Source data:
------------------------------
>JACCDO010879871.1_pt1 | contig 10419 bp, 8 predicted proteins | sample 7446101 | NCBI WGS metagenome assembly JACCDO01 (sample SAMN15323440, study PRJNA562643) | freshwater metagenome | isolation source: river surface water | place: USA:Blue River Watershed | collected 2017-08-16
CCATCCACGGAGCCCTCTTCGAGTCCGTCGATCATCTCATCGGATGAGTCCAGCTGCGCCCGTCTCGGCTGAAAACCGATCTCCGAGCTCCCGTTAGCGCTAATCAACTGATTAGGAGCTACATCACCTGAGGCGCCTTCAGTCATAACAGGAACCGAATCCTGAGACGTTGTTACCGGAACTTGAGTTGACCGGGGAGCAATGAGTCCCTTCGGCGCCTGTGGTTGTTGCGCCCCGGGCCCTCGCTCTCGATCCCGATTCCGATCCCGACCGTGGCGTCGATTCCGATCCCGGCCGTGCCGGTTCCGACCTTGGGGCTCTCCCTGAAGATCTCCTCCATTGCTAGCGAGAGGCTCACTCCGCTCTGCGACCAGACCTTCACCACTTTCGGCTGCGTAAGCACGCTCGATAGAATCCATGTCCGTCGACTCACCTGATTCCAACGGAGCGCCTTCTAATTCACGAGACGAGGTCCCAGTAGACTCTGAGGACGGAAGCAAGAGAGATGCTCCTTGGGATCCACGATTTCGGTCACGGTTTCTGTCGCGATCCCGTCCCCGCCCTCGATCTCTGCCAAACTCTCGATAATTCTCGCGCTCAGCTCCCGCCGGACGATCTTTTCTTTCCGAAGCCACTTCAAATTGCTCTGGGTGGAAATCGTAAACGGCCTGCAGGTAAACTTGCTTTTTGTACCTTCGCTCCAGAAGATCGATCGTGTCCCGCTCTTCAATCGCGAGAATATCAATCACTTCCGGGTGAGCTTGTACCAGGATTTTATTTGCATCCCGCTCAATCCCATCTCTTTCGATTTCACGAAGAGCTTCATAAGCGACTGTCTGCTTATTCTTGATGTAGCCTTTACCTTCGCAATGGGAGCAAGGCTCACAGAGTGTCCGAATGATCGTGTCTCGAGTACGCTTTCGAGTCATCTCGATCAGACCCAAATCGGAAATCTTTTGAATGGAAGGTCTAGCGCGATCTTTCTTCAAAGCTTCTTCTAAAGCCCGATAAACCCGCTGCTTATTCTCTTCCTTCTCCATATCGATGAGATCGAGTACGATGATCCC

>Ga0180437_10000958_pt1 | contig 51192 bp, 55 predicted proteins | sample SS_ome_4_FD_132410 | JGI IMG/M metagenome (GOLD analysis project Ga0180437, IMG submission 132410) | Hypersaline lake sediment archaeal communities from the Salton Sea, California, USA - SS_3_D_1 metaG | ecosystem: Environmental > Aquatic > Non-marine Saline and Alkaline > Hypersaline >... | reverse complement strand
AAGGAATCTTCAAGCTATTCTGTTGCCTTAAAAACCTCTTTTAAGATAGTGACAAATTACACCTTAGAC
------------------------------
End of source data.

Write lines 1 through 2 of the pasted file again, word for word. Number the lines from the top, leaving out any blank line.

>JACCDO010879871.1_pt1 | contig 10419 bp, 8 predicted proteins | sample 7446101 | NCBI WGS metagenome assembly JACCDO01 (sample SAMN15323440, study PRJNA562643) | freshwater metagenome | isolation source: river surface water | place: USA:Blue River Watershed | collected 2017-08-16
CCATCCACGGAGCCCTCTTCGAGTCCGTCGATCATCTCATCGGATGAGTCCAGCTGCGCCCGTCTCGGCTGAAAACCGATCTCCGAGCTCCCGTTAGCGCTAATCAACTGATTAGGAGCTACATCACCTGAGGCGCCTTCAGTCATAACAGGAACCGAATCCTGAGACGTTGTTACCGGAACTTGAGTTGACCGGGGAGCAATGAGTCCCTTCGGCGCCTGTGGTTGTTGCGCCCCGGGCCCTCGCTCTCGATCCCGATTCCGATCCCGACCGTGGCGTCGATTCCGATCCCGGCCGTGCCGGTTCCGACCTTGGGGCTCTCCCTGAAGATCTCCTCCATTGCTAGCGAGAGGCTCACTCCGCTCTGCGACCAGACCTTCACCACTTTCGGCTGCGTAAGCACGCTCGATAGAATCCATGTCCGTCGACTCACCTGATTCCAACGGAGCGCCTTCTAATTCACGAGACGAGGTCCCAGTAGACTCTGAGGACGGAAGCAAGAGAGATGCTCCTTGGGATCCACGATTTCGGTCACGGTTTCTGTCGCGATCCCGTCCCCGCCCTCGATCTCTGCCAAACTCTCGATAATTCTCGCGCTCAGCTCCCGCCGGACGATCTTTTCTTTCCGAAGCCACTTCAAATTGCTCTGGGTGGAAATCGTAAACGGCCTGCAGGTAAACTTGCTTTTTGTACCTTCGCTCCAGAAGATCGATCGTGTCCCGCTCTTCAATCGCGAGAATATCAATCACTTCCGGGTGAGCTTGTACCAGGATTTTATTTGCATCCCGCTCAATCCCATCTCTTTCGATTTCACGAAGAGCTTCATAAGCGACTGTCTGCTTATTCTTGATGTAGCCTTTACCTTCGCAATGGGAGCAAGGCTCACAGAGTGTCCGAATGATCGTGTCTCGAGTACGCTTTCGAGTCATCTCGATCAGACCCAAATCGGAAATCTTTTGAATGGAAGGTCTAGCGCGATCTTTCTTCAAAGCTTCTTCTAAAGCCCGATAAACCCGCTGCTTATTCTCTTCCTTCTCCATATCGATGAGATCGAGTACGATGATCCC